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Oxford School of Photography
insights into photography
The Photographer’s Quarter Life Crisis And How to Get Past It
November 14, 2014Posted by on
There may come a time in your life as a photographer when you suddenly find your own photographs distasteful. This is a time when you feel restless, frustrated, and dissatisfied with the images you’ve recently created. You then realize that it’s not a one- time ordeal and it’s already been awhile since you started experiencing this. It’s not that you don’t know how to create beautiful shots because you’ve done it before and quite often too. You’ve created images that surprised your friends and family. Ah, it even surprised you so much that at one point you even thought of turning pro. And maybe you did turn pro. But somehow, things don’t seem to fare well and it feels as if your creativity has plateaued, or worse, regressed. If there was a photographer’s quarter-life /midlife crisis, this would probably be it.
There are two ways to approach this dilemma. You can end your dream of being a world class photographer and sell your gear at a ridiculously low price or you can try to find ways to get out of this seemingly twilight zone you’ve gotten yourself into. The question though is how.
I would suggest you take a course with us, ask anyone who has taken our Intermediate course if it has jump started their photography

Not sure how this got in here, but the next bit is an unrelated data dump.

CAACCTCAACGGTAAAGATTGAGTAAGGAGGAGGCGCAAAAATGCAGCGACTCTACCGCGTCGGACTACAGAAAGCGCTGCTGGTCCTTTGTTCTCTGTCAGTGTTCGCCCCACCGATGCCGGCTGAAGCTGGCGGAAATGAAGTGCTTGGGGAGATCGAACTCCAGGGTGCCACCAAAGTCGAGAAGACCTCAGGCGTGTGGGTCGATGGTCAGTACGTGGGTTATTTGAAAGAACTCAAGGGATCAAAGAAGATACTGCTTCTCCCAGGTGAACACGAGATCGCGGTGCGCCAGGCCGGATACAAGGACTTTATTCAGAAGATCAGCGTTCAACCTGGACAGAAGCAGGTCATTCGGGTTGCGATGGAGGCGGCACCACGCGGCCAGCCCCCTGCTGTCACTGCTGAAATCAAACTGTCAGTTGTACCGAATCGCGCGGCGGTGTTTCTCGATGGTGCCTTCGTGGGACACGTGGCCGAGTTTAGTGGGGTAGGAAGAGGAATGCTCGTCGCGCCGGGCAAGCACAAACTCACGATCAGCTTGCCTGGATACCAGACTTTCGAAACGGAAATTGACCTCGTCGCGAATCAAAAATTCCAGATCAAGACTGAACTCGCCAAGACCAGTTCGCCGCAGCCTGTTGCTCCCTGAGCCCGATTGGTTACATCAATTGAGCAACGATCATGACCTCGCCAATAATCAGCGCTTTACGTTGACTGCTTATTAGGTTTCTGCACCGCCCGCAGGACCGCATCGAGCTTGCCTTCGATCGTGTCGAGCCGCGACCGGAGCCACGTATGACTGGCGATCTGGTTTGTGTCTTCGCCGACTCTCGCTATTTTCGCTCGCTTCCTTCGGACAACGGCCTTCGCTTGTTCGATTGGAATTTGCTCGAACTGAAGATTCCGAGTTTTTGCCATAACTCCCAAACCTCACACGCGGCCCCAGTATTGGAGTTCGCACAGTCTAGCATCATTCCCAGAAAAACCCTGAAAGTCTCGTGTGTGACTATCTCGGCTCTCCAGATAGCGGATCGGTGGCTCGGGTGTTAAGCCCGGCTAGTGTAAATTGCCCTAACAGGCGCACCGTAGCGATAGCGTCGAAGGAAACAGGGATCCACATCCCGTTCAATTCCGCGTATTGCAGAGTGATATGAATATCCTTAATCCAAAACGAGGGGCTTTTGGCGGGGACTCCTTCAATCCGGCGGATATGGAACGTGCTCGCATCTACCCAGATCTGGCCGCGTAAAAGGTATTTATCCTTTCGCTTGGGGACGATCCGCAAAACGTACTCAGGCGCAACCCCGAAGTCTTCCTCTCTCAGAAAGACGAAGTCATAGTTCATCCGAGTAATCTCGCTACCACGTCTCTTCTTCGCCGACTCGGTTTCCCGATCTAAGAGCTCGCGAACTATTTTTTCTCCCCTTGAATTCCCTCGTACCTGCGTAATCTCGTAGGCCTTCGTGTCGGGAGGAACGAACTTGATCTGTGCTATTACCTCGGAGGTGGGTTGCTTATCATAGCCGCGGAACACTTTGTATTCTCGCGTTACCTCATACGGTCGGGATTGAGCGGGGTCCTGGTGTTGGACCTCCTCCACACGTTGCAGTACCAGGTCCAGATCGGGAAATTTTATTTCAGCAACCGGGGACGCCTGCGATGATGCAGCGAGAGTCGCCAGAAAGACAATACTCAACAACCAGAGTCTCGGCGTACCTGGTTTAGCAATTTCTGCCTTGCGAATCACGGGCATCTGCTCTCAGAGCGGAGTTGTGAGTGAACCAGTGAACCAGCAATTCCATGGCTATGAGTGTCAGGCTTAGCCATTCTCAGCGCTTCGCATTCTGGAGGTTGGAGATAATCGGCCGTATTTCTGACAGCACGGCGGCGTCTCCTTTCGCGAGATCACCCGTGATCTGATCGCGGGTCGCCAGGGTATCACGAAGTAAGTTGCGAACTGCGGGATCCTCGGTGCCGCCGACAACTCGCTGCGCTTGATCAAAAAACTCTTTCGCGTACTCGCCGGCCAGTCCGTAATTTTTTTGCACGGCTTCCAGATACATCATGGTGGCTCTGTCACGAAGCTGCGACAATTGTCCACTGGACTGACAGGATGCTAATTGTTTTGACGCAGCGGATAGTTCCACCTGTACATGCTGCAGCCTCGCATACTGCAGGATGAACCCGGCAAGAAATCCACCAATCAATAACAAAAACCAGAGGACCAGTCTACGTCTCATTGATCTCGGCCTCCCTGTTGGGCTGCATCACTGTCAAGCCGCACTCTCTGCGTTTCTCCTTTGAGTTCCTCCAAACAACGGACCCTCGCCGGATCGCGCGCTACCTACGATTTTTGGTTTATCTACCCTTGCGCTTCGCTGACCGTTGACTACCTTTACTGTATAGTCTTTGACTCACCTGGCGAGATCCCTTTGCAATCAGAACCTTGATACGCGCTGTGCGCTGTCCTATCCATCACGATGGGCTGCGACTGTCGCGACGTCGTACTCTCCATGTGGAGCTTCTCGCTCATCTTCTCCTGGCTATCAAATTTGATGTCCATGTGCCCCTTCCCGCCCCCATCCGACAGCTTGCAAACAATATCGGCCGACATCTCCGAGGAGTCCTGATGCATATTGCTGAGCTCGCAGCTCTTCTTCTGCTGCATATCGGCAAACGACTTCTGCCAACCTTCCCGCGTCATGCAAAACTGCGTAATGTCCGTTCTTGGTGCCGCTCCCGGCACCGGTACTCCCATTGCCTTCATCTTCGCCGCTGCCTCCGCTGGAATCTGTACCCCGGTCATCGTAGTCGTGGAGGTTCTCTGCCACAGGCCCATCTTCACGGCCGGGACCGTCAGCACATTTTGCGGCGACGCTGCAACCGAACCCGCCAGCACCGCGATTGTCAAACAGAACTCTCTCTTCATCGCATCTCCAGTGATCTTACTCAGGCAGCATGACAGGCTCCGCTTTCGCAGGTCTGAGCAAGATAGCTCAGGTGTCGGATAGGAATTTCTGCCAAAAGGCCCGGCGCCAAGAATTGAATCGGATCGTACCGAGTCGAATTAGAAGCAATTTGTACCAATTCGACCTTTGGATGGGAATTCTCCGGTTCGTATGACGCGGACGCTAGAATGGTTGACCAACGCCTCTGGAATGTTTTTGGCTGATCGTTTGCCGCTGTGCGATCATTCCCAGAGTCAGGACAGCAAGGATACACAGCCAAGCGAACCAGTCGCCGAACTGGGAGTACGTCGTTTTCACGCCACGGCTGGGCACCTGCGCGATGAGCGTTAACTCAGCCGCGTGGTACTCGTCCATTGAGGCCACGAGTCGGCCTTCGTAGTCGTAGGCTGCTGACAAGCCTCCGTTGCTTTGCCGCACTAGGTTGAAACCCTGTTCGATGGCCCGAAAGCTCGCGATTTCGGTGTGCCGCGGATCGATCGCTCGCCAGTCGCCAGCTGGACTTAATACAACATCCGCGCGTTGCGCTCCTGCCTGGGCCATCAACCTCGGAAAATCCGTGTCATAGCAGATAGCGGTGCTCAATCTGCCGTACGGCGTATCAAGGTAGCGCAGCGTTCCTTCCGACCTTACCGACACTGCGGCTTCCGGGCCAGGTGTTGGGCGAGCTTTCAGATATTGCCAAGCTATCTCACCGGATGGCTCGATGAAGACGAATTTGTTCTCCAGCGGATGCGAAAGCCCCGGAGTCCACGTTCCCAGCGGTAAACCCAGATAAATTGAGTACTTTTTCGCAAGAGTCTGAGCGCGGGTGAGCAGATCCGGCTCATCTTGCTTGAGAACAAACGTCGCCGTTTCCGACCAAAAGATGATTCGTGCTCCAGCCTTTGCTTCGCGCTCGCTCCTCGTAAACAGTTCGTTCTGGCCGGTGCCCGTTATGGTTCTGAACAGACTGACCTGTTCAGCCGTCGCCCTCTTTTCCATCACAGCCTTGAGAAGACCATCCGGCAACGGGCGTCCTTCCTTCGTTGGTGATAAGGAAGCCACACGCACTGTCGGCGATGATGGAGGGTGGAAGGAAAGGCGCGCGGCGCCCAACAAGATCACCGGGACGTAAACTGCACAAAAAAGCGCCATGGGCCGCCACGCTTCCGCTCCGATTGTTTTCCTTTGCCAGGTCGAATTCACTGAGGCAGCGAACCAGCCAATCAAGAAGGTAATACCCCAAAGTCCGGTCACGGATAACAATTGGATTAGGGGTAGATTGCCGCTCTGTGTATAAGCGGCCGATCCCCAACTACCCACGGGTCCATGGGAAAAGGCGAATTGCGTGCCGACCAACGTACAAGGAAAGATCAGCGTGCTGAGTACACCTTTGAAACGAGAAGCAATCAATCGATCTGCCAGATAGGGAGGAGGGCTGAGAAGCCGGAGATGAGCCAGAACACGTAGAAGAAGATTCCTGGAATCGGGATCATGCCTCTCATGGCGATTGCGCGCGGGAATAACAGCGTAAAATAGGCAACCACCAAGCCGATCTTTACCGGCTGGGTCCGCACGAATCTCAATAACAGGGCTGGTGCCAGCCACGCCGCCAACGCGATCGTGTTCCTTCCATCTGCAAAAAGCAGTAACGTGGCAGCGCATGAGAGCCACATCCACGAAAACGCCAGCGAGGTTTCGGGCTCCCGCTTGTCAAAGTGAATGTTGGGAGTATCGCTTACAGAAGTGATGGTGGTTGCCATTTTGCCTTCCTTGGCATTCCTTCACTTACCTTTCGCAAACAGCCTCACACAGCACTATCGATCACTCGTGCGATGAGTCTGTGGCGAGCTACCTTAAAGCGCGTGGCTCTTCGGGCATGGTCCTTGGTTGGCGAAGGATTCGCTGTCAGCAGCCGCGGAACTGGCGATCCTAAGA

Before we answer how to get off this awkward feeling of always creating boring shots, we need to understand what is happening in the first place. We need to answer why you are experiencing it. Is it a skill deficiency? Perhaps, has your passion for photography started to dwindle? You may or may not yet be in this situation, but the possibility of experiencing it is there.
There may be several reasons why this happens. It can be caused by a drop in excitement level, lack of skill, the absence of new things to learn, or too much common shooting opportunities that leads to boredom.
Do you remember when you started doing photography? You were so excited about everything from understanding camera bodies, lenses, lighting equipment, and even enhancing your images for hours with Photoshop. Even reflectors, filters and slings were very interesting at that time. It’s a time when you suddenly see a big difference between your old pre-basic photography class shots and your i-feel-like-a-pro-after-basic-class photos. In fact, as you continue to learn more, you also see big positive changes in the way you create your images. The improvement is so huge that it keeps you excited. But the more you progress, the less improvement can be seen. Not because you’re learning less, but because you’re seeing less of the differences in your shots. The once steep learning curve is beginning to flatten out.